Breeders’ Cup signs Aston Martin DTI Management gets $75M funding Shared goals: EA Sports, MLS renew deal Sponsored backdrops by league Van Wagner adds WCC, three schools NBPA spending on employees up 40 percent Sutton Impact: Sleepless nights USOC works to ramp up college connection The Sit-Down: Ashley Merryman From The Executive Editor: Faith & sport
SBJ/20090202/This Week's News
Advertisers back off NASCAR
Published February 2, 2009
Most of the biggest-spending TV advertisers in NASCAR are cutting back because of the economy or changes in their business, which could leave the sport’s broadcasters exposed in an already soft ad market.
Fox, which broadcasts the season-opening Daytona 500 on Feb. 15, says sales for its marquee race are pacing about the same as last year. But the network’s revenue projections for the first and second quarter are about 25 percent behind last year, motorsports industry sources said.
A Fox Sports source said the network is holding the line on the $550,000 rate that it charged for 30-second spots in last year’s Daytona 500. However, multiple sources said the rates are sharply less and range from $350,000 to $450,000. One source who has bought time in the Daytona 500 said the higher rates include additional units in the prerace and postrace shows.
Other Cup races on Fox are selling from $75,000 to $125,000 for a 30-second spot, down slightly from last year, depending on the day and time of the race and the advertiser, sources said.
Many of the traditional sponsors, such as Sprint, Budweiser, UPS, Craftsman and the automakers are on board for the Daytona 500, as are PepsiCo’s Amp Energy, Aflac and Ask.com. In fact, UPS and Craftsman say they intend to spend more on media this year, while Sprint plans to slightly increase its advertising.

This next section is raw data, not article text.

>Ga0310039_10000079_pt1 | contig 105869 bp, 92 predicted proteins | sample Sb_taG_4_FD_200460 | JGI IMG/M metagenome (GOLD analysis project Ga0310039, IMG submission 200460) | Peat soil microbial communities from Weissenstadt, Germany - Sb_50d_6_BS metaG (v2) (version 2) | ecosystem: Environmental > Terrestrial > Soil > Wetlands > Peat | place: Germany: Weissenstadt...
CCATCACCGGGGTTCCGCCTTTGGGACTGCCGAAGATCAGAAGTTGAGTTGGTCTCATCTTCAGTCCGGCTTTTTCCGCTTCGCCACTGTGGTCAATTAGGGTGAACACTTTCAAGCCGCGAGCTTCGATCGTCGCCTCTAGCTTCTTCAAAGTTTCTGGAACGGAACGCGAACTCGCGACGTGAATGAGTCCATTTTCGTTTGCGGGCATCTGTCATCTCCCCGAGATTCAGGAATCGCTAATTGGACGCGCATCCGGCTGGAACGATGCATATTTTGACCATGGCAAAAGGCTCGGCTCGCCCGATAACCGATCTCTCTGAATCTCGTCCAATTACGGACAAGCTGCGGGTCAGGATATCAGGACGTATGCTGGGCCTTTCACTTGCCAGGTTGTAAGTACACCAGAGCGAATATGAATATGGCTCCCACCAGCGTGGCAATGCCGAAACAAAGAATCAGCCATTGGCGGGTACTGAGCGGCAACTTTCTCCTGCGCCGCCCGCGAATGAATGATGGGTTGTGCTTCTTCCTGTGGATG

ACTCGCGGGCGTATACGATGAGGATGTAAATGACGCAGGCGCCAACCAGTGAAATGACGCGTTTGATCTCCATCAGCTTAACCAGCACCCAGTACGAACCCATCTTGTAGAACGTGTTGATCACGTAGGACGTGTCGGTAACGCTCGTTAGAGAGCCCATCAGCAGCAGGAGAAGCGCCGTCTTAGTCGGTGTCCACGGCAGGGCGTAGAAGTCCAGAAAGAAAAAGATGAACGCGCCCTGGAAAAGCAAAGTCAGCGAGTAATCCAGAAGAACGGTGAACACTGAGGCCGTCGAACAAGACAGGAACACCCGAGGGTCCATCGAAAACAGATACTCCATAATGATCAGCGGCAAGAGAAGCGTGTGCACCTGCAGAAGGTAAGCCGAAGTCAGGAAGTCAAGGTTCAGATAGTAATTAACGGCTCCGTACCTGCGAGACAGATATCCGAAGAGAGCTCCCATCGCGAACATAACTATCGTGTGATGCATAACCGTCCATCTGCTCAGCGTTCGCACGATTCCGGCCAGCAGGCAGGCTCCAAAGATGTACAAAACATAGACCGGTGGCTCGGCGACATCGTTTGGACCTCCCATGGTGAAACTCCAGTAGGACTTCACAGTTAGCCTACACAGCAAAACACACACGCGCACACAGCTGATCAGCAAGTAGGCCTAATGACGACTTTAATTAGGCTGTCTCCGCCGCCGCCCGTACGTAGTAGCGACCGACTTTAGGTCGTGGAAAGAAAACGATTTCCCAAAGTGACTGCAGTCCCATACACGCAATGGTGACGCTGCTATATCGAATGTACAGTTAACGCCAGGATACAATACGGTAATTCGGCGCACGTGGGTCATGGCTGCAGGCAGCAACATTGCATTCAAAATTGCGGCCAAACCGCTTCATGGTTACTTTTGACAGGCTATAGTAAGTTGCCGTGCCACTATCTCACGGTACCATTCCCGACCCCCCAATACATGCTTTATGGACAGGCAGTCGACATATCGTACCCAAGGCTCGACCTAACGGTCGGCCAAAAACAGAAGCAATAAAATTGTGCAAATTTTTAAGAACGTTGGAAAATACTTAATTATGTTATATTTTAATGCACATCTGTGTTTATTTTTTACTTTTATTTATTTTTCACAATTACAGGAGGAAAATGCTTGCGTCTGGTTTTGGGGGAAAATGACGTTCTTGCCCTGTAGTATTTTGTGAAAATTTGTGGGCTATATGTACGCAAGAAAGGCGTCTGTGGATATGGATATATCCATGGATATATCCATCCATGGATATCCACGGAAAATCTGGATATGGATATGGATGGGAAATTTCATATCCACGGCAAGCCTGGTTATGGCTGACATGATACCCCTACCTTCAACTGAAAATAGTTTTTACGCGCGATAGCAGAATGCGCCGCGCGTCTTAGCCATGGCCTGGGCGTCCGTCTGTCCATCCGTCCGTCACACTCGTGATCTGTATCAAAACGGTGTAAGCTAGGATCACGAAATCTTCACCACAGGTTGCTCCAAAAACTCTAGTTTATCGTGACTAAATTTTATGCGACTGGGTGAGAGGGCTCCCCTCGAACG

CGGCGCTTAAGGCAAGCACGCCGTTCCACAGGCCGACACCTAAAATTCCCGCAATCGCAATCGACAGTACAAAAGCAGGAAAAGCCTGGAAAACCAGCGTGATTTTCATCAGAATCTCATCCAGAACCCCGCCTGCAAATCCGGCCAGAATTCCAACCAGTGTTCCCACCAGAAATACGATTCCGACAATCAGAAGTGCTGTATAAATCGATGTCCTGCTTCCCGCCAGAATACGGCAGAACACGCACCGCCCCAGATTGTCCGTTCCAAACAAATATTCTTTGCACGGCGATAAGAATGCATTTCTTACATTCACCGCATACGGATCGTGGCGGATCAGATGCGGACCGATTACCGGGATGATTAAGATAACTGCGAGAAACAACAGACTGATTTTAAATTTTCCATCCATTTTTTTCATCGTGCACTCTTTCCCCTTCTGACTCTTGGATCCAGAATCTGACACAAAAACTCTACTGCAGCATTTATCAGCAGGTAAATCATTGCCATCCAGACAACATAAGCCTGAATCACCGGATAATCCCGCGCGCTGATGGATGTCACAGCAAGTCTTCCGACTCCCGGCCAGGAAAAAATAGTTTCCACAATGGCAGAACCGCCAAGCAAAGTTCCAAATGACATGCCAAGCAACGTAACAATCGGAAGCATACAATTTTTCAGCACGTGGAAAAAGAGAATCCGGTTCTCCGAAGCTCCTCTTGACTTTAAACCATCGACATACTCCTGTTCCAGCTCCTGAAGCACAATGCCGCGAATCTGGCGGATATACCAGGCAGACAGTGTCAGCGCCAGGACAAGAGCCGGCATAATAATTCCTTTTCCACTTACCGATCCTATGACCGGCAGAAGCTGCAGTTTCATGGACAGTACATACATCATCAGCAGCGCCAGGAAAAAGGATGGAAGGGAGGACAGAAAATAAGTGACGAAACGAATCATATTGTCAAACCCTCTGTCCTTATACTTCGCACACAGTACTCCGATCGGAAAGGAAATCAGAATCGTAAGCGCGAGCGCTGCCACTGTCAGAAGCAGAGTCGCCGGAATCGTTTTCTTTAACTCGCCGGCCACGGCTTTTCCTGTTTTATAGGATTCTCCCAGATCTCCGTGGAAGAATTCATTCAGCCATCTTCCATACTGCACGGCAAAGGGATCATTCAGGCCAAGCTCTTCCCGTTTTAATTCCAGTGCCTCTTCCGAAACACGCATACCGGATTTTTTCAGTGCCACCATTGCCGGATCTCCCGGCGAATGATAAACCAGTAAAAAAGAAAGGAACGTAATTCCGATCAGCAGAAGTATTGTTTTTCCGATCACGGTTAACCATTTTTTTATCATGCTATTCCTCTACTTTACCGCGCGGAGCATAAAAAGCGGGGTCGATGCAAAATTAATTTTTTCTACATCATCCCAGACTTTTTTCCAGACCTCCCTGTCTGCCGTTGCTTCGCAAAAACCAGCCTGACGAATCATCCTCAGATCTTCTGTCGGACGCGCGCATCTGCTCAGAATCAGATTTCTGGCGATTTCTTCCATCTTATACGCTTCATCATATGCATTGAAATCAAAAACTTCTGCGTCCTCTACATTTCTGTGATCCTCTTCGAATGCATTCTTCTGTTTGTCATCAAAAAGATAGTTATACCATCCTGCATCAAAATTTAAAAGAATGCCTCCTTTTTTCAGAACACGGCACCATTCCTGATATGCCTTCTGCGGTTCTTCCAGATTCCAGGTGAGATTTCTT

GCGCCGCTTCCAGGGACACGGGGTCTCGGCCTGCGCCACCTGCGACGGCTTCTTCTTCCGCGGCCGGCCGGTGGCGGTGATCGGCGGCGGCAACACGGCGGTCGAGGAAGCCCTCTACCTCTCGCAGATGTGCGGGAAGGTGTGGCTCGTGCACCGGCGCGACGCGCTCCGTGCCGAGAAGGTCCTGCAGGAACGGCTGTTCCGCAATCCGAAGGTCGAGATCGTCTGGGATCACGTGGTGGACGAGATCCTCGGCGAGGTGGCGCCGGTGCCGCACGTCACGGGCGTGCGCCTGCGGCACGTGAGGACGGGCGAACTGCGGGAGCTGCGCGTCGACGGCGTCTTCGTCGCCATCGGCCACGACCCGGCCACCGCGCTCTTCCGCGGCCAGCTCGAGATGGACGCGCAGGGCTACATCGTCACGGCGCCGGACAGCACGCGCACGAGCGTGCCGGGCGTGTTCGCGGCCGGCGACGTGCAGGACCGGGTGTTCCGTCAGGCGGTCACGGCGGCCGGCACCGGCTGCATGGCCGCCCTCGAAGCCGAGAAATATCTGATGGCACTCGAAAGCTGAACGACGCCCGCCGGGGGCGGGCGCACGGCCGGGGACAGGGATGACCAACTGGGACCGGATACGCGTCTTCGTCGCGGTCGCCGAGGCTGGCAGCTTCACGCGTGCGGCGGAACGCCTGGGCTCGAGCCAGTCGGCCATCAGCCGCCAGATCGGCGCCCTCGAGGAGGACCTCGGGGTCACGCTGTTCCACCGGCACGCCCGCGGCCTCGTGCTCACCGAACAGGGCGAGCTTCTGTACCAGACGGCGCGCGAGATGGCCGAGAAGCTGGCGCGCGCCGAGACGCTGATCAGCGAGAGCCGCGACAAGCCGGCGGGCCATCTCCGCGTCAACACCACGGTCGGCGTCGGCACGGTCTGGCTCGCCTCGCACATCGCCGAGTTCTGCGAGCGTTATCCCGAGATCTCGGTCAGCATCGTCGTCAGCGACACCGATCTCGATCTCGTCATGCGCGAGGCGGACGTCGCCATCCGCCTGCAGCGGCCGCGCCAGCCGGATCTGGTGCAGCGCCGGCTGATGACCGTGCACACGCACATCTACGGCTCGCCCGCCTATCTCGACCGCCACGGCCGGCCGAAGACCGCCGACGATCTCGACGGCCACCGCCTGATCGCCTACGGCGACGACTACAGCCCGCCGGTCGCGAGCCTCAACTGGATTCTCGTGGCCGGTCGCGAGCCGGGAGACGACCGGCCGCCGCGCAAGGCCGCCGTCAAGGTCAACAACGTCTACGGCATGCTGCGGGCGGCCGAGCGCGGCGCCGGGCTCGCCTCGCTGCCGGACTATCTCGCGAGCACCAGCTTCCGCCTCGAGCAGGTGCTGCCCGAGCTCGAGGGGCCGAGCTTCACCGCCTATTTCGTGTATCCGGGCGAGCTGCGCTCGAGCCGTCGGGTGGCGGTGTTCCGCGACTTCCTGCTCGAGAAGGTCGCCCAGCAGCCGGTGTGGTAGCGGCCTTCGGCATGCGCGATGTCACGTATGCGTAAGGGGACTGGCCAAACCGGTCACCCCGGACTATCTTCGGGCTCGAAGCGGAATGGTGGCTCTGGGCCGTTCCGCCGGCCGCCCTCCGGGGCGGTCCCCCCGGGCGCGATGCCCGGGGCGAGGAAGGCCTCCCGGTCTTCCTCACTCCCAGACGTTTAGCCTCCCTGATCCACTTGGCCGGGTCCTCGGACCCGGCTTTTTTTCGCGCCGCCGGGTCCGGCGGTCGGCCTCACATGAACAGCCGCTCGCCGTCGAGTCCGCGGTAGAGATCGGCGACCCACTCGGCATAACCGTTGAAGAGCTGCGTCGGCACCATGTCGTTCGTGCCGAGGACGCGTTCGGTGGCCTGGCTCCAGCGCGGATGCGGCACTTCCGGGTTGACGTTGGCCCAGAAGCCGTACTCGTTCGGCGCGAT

But spending for the rest of Fox’s 13-race schedule, which runs through the end of May, is expected to be down, sources said.
“NASCAR is more exposed because of its relationship with the auto manufacturers,” said Larry Novenstern, executive vice president and director of electronic media for Optimedia. “And there’s also a trickle-down effect, from the automotives to the after parts. 2009 is going to be a tough year all the way around.”
Three of the top six NASCAR advertisers in 2008, according to Nielsen Media Research, were automakers — Ford at No. 2, Toyota at No. 4 and General Motors at No. 5 (see chart). Those three combined for $44.2 million in spending with NASCAR’s broadcast partners, ABC/ESPN, Turner and Fox, but they aren’t the only sponsors facing troubled business times.
Sprint, which recently announced 8,000 employee layoffs and posted $1.18 billion in losses in the first three quarters of 2008, ranked first in NASCAR advertising last year.
AT&T, the No. 3 spender last year, no longer sponsors a car in the Sprint Cup. Anheuser-Busch, No. 6 last year, has undergone an ownership change, as well as a change in sports marketing leadership with Tony Ponturo’s departure.